Today, delegates to the Convention on International Trade in Endangered Species (CITES) in Bangkok agreed to list the African manatee (Trichechus senegalensis) on Appendix I on an interim basis, boosting its protections. A final decision on the species’ status is expected by the time the conference wraps up on March 14, according to Humane Society International.
The African manatee, also known as the West African manatee, can be found along the coasts and in rivers in 21 countries in West Africa, from Senegal south to Angola.
An aquatic, mostly herbivorous mammal, the African manatee is closely related to the West Indian manatee (Trichechus manatus).
But the African manatee has long been targeted by poachers for its meat, oil, skin, and bones, which are fashioned into walking sticks and other objects. Development, dams, and pollution have also decreased and degraded the manatee’s habitat. Enforcement of protections has been spotty across its range, and fewer than 10,000 individuals are thought to remain.
“Trade is a growing threat to this species, which is also facing a range of other growing human pressures, including habitat loss resulting from climate change,” Mark Peter Simmonds, a senior associate with Humane Society International, said in a statement.
“A ban on international trade is an important part of protecting this species and ensuring its long-term survival. Humane Society International and The Humane Society of the United States urge CITES parties to uphold the decision for the remainder of the meeting,” said Simmonds.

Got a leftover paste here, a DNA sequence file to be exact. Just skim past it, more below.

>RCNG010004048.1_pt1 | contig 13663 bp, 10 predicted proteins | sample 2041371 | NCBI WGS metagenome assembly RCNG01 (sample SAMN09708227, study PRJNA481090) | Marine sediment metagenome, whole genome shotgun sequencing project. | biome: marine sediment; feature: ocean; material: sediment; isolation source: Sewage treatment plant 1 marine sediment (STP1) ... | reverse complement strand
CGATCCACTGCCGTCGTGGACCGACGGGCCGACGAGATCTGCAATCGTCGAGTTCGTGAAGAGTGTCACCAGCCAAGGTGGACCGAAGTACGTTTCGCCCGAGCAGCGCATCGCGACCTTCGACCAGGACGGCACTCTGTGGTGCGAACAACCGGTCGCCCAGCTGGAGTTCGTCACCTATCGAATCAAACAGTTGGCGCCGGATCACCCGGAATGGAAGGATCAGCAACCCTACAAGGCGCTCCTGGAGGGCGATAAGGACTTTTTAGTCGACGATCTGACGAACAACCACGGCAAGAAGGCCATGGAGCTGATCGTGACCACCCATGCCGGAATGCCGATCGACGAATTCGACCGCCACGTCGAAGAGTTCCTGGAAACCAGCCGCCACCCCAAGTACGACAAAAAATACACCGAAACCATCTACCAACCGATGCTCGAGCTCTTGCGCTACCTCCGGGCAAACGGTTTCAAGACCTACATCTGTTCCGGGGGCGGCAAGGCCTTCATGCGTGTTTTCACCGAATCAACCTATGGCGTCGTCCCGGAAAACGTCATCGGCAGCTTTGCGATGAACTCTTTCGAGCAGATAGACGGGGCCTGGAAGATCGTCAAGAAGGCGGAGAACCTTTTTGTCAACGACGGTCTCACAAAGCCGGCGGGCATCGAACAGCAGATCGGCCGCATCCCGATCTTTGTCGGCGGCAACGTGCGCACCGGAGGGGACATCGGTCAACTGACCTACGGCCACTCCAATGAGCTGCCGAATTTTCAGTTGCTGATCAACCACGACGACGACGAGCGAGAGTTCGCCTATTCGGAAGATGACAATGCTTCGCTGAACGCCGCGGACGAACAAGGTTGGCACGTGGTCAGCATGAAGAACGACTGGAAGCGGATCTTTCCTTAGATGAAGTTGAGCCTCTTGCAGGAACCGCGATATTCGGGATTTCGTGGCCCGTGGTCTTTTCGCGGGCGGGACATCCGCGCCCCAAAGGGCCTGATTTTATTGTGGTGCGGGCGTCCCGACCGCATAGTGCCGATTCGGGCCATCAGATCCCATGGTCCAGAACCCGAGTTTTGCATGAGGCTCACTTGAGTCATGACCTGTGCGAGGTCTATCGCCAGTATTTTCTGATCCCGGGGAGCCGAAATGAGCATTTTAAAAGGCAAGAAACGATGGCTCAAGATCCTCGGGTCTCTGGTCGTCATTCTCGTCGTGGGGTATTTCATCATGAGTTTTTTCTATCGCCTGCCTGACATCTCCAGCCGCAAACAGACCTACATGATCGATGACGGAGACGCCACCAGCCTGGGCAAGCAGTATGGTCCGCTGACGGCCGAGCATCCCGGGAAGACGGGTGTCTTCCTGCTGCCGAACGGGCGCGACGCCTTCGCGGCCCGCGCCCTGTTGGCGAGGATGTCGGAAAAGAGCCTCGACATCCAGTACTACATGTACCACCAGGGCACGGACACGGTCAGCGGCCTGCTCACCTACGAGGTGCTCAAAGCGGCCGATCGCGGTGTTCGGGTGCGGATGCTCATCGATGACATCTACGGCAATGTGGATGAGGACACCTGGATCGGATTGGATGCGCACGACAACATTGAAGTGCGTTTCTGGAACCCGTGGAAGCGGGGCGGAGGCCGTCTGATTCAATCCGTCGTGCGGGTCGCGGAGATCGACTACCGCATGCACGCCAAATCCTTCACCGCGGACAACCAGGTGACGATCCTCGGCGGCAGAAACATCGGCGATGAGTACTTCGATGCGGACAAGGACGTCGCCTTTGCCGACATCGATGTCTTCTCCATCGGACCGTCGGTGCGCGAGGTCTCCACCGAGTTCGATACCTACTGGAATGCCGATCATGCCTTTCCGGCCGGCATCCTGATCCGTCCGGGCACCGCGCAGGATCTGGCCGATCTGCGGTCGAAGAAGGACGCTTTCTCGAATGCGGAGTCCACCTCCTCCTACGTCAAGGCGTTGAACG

If a species is listed on CITES’ Appendix I, international trade of its parts and products is effectively banned. The African manatee had previously been listed in Appendix II, which allows for some trade. But Benin, Senegal, and Sierra Leone jointly submitted a proposal to move the species to Appendix !.
The two other extant species of manatee, the West Indian and the Amazon, are already listed on Appendix I.
African manatees primarily dine on plants that hang over water, such as mangroves. Microorganisms in their long digestive tracts help them process the vegetable matter. They will also eat occasional mollusks and fish.
Manatees are gray, although they often have algae growing on them. African manatees can measure up to 14.6 feet long (4.5 meters), and they weigh about 790 pounds (360 kilograms). Like other manatees they tend to be extremely slow moving.
Brian Clark Howard covers the environment for National Geographic. He previously served as an editor for TheDailyGreen.com and E/The Environmental Magazine, and has written for Popular Science, TheAtlantic.com, FastCompany.com, PopularMechanics.com, Yahoo!, MSN, and elsewhere. He is the co-author of six books, including Geothermal HVAC, Green Lighting, Build Your Own Small Wind Power System, and Rock Your Ugly Christmas Sweater.